THE CHALLENGE OF "ARTIFICIAL INTELLIGENCE"
Birth of AI
By Bob Podolsky
It is commonly agreed by today's scientists that computer technology will soon be sufficiently advanced to create machines that actually thinkor act autonomously – much the way humans do. Such machines are referred to in the literature as "Artificial Intelligence", or AI for short.
As that time approaches, many scientists are becoming increasingly concerned that intelligent machines might be hostile to humans – or outright dangerous. The "Terminator" and "Matrix" movie series are fictional depictions of this risk, which renowned scientist Stephen Hawking, for example, takes seriously.
Assuming that the risk is real, which seems a reasonable starting point for this discussion, the question becomes, "how can the risk be ameliorated – or better still, eliminated"?
or Somehow solve the problem through the application of ethics.
In the paragraphs below, I intend to demonstrate the reasoning by which I've come to the following conclusions:
For humans to live safely together with intelligent machines, the machines must be taught a suitable ethic via approach #1.
It is too late in the AI development cycle for the first approach to succeed, because machines are already being programmed with lethal capabilities.
The 2nd approach could succeed in principle, but for it to do so it will be necessary forhumans, as a species, to learn to live safely and peacefully together with one another.
Living safely and peacefully with one another is a highly-valued outcome with or without intelligent machines. An ethical means of doing this exists, but is not yet widely known.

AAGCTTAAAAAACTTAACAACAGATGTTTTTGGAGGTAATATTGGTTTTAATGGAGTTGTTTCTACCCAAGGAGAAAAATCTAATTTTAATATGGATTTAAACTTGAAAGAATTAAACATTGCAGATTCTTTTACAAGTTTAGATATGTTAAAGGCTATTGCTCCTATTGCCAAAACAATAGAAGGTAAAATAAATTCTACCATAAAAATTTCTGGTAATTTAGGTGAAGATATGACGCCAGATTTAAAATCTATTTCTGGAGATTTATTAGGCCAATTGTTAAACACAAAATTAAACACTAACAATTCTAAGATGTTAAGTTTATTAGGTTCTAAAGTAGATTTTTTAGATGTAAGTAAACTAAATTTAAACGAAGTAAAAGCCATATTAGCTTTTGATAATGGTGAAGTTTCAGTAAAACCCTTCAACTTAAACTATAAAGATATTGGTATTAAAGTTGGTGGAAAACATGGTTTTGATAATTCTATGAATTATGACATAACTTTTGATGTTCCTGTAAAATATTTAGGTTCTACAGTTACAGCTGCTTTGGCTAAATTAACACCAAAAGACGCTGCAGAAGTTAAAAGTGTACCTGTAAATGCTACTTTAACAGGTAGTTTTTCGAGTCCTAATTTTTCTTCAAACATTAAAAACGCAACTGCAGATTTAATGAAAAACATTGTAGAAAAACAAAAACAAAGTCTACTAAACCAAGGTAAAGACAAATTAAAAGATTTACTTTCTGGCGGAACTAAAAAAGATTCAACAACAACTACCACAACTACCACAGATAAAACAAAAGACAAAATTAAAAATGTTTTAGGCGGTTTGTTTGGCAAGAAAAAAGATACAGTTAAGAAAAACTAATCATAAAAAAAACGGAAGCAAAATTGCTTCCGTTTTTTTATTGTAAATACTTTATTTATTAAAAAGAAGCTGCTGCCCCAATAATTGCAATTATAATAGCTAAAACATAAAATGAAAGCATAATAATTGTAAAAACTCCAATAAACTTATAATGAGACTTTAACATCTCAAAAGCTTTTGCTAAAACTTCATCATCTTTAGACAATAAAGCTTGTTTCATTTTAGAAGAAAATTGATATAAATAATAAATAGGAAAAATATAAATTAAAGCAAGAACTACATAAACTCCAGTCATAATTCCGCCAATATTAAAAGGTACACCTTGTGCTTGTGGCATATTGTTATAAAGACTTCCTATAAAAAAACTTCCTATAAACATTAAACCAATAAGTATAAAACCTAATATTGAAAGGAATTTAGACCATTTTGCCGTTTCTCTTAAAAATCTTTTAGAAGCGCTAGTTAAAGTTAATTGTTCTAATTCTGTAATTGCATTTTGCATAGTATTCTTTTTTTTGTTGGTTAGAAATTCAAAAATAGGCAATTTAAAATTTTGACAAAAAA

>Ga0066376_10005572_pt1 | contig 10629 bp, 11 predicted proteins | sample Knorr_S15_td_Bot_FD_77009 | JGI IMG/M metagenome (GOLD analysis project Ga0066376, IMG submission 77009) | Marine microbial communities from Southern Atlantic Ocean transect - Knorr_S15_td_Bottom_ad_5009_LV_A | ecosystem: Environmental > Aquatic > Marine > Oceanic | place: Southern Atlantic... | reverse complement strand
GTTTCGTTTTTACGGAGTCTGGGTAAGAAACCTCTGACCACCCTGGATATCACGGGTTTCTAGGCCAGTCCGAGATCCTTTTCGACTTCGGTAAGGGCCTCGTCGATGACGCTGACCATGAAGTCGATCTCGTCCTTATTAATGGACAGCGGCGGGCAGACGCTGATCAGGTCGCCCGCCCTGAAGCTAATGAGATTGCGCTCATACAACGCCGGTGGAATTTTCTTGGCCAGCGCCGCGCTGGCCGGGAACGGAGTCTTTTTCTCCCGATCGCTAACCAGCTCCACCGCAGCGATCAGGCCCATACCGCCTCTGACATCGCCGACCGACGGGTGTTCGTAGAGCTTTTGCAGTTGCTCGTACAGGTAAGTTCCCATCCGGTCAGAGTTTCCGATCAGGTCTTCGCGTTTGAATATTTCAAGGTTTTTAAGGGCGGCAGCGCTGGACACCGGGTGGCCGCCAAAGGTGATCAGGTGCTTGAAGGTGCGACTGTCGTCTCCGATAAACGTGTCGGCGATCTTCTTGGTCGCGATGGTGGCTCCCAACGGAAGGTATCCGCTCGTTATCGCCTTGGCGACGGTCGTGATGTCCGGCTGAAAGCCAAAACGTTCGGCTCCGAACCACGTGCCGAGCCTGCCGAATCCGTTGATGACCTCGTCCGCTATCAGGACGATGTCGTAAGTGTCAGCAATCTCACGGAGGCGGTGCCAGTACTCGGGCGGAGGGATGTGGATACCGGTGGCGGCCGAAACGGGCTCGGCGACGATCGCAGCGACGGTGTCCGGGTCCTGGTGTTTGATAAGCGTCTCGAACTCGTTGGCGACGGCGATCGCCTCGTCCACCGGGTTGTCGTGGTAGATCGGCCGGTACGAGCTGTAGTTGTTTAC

The most useful mind set in analyzing the problem is to regard self- aware intelligent machines as we would alien visitors from another star system.
To start, let's examine the word, "intelligence". As a behavioral descriptor the word is best defined as the ability to predict and control events in the real world. This is not (quite) the meaning of the word when used in the phrase "Artificial Intelligence", in which context the word means a thing or being that exhibits such ability.
With this definition in mind, we recall that every intelligence must have certain components and properties:
Input devices – eyes, ears, sensory nerves, etc. – by which the intelligence can acquire information.
A means of storing, indexing, and retrieving acquired information.
An external communication means – display screen, printer, voice, etc.
One or more effectors – the hands and feet that can act on the environment.
A logic or reasoning function – brain
A purpose enabler or motivating component – a will.
Internal communicators that tie all the other components together.
As defined above, an intelligence is a being (of sorts), but not necessarily a conscious intelligence. It becomes conscious when it becomes aware of being aware. By my reckoning, beings having this capacity should be regarded as people, and treated accordingly – because they have enough awareness to learn to make ethical discernments. At this point too, it behooves us to acknowledge the being's self-ownership – exactly as we would an adolescent human. Failing in this, our sentient robots become a race of slaves.